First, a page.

James Wallace Harris, Thursday, December 3, 2015
I’ve been a faithful follower of NBC Nightly News for decades now. But last night’s report, with the entire show covering the mass shooting in San Bernardino, convinced me I’m not being well informed by my news source. Mass shootings are horrible, but they can’t be the only news. Neither can storms, fires, earthquakes, floods and other natural catastrophes. Nor can crime, war and politics dominate our awareness of what’s going on around the world. The NBC Nightly News has become so obsessed by sensational stories that I feel they are the only news events happening in the world each day.
I learned far more about the San Bernardino shootings this morning by five minutes of reading The New York Times, than the 30 minutes spent watching The NBC Nightly News. Last night’s time was wasted on speculation, or watching police carefully inspect a SUV, shown from a camera above the scene. Sometimes we get the news too fast. Watching it as it happens might be exciting, but it’s often deceptive, and full of incorrect information. Network news gives us a 20 minute summary of world events, but are those stories the best ones to spend my 20 minutes of news watching? I could cover more stories by reading.
I’ve routinely watched The NBC Nightly News because it was slickly produced and I like Lester Holt and the NBC reporters. Last night I was particularly disappointed by not hearing about the climate change summit in Paris. It should be big news if more world leaders met there than anytime ever before in history. What happened in San Bernardino was horrible, and an important news story, but the climate conference deals with the fate of the world. Does NBC assume we’re not interested, or think it’s too subtle for us to understand? Or that mass shooters scare us more than a worldwide universal threat?
For now I’ve deleted The NBC Nightly News from my TiVo and added The PBS NewsHour. In the past I’ve tried to switch to just getting my news online, but for some reason I enjoy how television conveniently packages the news. So I’ll try PBS for a while. In the long run, I might need to give up on television. I’ve always avoided local news because I find it so damn depressing, but I’m wondering if I wouldn’t be better citizen if I took more interest in my own city. Then just read about the rest of the world on the Internet.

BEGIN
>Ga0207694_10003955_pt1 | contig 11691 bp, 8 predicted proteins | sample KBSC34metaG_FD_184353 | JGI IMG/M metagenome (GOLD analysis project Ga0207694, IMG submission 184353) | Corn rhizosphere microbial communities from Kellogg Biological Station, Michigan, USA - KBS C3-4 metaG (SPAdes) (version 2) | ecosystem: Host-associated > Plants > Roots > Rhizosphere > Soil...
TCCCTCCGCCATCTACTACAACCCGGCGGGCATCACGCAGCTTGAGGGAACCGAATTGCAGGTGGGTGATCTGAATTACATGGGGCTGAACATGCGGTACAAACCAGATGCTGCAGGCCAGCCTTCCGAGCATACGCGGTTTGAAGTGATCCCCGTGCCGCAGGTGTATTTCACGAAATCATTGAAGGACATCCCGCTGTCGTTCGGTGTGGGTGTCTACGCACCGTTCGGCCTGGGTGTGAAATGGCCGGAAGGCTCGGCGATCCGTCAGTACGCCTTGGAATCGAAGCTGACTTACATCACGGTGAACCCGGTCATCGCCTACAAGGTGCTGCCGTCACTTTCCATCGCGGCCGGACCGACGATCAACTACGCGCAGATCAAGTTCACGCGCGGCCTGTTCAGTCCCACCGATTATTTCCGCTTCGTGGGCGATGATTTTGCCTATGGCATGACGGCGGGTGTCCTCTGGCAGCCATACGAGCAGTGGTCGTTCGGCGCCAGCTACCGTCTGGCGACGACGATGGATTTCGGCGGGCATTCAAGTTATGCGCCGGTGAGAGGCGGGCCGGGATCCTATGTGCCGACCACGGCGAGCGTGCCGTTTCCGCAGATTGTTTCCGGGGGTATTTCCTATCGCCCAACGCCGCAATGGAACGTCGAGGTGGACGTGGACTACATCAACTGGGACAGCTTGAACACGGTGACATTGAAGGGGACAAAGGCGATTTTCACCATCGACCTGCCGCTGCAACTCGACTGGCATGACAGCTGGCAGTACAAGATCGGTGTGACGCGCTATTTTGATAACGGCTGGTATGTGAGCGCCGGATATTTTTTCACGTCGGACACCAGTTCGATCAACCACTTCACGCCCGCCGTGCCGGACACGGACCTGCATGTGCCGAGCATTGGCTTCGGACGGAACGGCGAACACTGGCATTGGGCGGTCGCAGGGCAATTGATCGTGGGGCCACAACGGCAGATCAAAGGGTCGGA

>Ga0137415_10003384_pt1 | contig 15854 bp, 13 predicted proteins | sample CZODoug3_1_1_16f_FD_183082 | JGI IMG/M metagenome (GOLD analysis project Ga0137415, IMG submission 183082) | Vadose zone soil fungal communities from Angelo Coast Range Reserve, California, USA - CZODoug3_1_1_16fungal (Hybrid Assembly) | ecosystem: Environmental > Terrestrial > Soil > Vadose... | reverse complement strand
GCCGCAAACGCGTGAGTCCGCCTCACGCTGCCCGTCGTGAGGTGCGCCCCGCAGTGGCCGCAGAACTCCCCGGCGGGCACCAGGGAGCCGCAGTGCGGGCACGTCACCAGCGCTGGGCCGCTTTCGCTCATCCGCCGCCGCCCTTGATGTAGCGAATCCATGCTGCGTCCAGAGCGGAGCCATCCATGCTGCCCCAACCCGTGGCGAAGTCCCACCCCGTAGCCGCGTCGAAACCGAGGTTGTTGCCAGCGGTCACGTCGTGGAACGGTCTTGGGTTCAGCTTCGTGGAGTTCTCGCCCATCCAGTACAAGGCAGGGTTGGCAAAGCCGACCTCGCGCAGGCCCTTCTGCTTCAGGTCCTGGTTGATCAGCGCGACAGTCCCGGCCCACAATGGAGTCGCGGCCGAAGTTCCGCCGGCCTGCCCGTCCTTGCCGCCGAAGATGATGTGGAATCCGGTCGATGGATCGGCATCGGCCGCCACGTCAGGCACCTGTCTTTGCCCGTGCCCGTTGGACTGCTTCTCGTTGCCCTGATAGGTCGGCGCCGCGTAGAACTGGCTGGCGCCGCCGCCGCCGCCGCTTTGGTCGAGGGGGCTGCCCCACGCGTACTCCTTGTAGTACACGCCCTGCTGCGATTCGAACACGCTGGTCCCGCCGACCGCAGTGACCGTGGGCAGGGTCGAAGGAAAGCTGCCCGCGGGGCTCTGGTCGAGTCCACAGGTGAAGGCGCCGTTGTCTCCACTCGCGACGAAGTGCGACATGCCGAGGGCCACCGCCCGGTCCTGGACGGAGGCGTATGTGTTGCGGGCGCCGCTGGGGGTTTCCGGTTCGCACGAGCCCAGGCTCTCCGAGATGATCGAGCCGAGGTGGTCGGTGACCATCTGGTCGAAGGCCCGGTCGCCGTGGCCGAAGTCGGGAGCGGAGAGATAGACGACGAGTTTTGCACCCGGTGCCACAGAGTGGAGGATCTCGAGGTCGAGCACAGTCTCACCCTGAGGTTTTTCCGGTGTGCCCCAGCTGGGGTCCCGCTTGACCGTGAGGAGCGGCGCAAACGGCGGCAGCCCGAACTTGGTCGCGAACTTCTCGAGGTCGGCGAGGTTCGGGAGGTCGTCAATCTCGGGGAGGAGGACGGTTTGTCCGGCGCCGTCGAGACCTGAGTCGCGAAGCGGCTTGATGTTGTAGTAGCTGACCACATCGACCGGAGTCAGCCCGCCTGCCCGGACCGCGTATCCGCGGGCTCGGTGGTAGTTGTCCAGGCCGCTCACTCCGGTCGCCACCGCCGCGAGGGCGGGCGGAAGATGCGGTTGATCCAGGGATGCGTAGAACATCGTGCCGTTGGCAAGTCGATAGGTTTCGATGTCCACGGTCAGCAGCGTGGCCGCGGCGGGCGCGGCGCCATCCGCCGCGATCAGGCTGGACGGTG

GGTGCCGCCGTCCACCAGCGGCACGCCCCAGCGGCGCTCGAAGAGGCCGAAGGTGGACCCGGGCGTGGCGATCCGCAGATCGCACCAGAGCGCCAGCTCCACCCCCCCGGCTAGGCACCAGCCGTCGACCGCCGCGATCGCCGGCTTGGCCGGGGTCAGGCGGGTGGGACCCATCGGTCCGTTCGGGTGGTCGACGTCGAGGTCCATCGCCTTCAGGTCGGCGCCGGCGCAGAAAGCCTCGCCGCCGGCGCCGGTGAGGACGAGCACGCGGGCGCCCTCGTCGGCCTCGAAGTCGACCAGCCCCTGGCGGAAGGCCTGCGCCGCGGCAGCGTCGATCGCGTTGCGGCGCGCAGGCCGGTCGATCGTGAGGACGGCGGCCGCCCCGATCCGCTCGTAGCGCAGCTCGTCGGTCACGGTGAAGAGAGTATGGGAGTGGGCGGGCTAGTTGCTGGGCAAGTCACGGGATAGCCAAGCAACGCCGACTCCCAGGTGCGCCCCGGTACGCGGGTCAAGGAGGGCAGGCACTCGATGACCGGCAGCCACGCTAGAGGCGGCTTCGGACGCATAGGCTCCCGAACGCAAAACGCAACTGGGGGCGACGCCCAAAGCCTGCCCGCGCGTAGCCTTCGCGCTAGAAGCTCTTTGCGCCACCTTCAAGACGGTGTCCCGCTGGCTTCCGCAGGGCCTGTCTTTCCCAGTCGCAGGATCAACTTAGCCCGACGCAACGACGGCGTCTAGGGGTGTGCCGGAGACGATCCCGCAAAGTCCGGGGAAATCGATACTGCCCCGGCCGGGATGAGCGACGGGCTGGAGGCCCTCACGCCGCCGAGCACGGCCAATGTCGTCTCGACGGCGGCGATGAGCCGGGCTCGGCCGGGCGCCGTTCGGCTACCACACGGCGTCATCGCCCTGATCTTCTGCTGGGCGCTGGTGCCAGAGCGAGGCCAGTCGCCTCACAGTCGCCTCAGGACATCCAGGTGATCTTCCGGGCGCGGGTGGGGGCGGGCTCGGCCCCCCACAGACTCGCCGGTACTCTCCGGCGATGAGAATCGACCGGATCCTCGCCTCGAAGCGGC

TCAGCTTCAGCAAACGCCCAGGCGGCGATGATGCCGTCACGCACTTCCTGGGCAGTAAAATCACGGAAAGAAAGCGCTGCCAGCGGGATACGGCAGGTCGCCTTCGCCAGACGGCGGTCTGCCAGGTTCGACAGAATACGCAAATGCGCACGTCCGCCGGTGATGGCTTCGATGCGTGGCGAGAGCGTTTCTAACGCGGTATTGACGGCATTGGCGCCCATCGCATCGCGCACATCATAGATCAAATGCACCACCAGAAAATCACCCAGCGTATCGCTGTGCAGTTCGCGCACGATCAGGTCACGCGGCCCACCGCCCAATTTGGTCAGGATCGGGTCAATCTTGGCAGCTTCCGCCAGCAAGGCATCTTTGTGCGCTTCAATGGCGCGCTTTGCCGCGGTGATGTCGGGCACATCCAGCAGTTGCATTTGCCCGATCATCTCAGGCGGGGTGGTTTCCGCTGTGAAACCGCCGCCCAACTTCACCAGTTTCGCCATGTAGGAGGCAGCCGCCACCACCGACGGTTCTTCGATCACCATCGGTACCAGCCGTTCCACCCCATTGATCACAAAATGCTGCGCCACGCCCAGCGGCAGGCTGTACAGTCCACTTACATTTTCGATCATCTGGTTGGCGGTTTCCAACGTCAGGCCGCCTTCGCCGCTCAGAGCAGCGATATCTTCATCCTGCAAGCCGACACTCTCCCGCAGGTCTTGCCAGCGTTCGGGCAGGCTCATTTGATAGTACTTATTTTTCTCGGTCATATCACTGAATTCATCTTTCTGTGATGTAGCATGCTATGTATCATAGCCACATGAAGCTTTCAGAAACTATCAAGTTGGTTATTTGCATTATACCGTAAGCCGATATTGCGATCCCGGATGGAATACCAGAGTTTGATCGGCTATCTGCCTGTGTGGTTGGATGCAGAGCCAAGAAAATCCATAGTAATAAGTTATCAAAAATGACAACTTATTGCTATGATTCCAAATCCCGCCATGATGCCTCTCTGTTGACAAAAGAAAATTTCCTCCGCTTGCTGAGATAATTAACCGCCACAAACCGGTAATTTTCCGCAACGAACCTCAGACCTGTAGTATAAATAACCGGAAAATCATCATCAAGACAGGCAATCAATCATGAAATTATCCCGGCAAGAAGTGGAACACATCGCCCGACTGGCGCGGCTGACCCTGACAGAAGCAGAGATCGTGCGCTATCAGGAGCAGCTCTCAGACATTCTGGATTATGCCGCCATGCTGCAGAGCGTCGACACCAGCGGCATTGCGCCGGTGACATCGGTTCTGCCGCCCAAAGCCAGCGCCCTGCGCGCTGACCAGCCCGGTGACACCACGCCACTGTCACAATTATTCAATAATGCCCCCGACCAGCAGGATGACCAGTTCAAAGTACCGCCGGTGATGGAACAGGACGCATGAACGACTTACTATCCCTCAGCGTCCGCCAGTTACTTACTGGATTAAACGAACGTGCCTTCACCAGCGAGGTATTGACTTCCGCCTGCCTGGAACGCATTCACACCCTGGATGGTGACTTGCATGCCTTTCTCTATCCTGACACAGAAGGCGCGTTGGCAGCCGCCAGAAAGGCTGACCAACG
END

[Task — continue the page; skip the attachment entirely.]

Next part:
This brings up two interesting questions. First, how much time should we spend each day on the news? We all need to be well informed citizens, so how much daily time does staying informed take? Second, which topics are the most important to follow? A surprising amount of reporting are on topics that are forgettable. For example, what do we learn about the world from film clips of forest fires? Quite often NBC spends a nightly ten minutes on forest fires, floods, tornadoes, earthquakes, and other natural disasters, but they are so common that all forest fire reports look the same. And why are all the stories about fighting fires. Why not stories about managing forests to prevent fires, or how people rebuild after fires, or where do all the wild animals go in a fire? Political reporting is becoming monotonous too, usually just telling us what stupid thing Donald Trump said today.
When I think about it, I wonder if the news is packaged to pander to a specific psychological addiction in us. It’s become entertainment, not education. I’ve watched PBS NewsHour off and on, but it takes more time to consume. Let’s see if I feel better informed.
Essay #985 – Table of Contents